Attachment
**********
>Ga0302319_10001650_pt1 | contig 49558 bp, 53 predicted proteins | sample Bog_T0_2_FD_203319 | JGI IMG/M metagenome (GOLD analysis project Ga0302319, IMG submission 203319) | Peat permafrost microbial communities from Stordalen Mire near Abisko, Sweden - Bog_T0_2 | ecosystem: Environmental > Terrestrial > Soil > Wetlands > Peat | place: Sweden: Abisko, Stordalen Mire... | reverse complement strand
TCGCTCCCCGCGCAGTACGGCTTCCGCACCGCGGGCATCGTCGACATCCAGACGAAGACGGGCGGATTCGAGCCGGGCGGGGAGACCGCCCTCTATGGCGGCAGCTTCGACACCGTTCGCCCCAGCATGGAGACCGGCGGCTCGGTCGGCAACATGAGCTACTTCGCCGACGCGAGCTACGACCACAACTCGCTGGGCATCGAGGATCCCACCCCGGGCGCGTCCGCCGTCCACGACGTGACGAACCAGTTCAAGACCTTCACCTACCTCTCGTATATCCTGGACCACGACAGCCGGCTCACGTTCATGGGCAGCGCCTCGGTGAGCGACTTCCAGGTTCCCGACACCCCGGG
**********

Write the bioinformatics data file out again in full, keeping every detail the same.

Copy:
>Ga0302319_10001650_pt1 | contig 49558 bp, 53 predicted proteins | sample Bog_T0_2_FD_203319 | JGI IMG/M metagenome (GOLD analysis project Ga0302319, IMG submission 203319) | Peat permafrost microbial communities from Stordalen Mire near Abisko, Sweden - Bog_T0_2 | ecosystem: Environmental > Terrestrial > Soil > Wetlands > Peat | place: Sweden: Abisko, Stordalen Mire... | reverse complement strand
TCGCTCCCCGCGCAGTACGGCTTCCGCACCGCGGGCATCGTCGACATCCAGACGAAGACGGGCGGATTCGAGCCGGGCGGGGAGACCGCCCTCTATGGCGGCAGCTTCGACACCGTTCGCCCCAGCATGGAGACCGGCGGCTCGGTCGGCAACATGAGCTACTTCGCCGACGCGAGCTACGACCACAACTCGCTGGGCATCGAGGATCCCACCCCGGGCGCGTCCGCCGTCCACGACGTGACGAACCAGTTCAAGACCTTCACCTACCTCTCGTATATCCTGGACCACGACAGCCGGCTCACGTTCATGGGCAGCGCCTCGGTGAGCGACTTCCAGGTTCCCGACACCCCGGG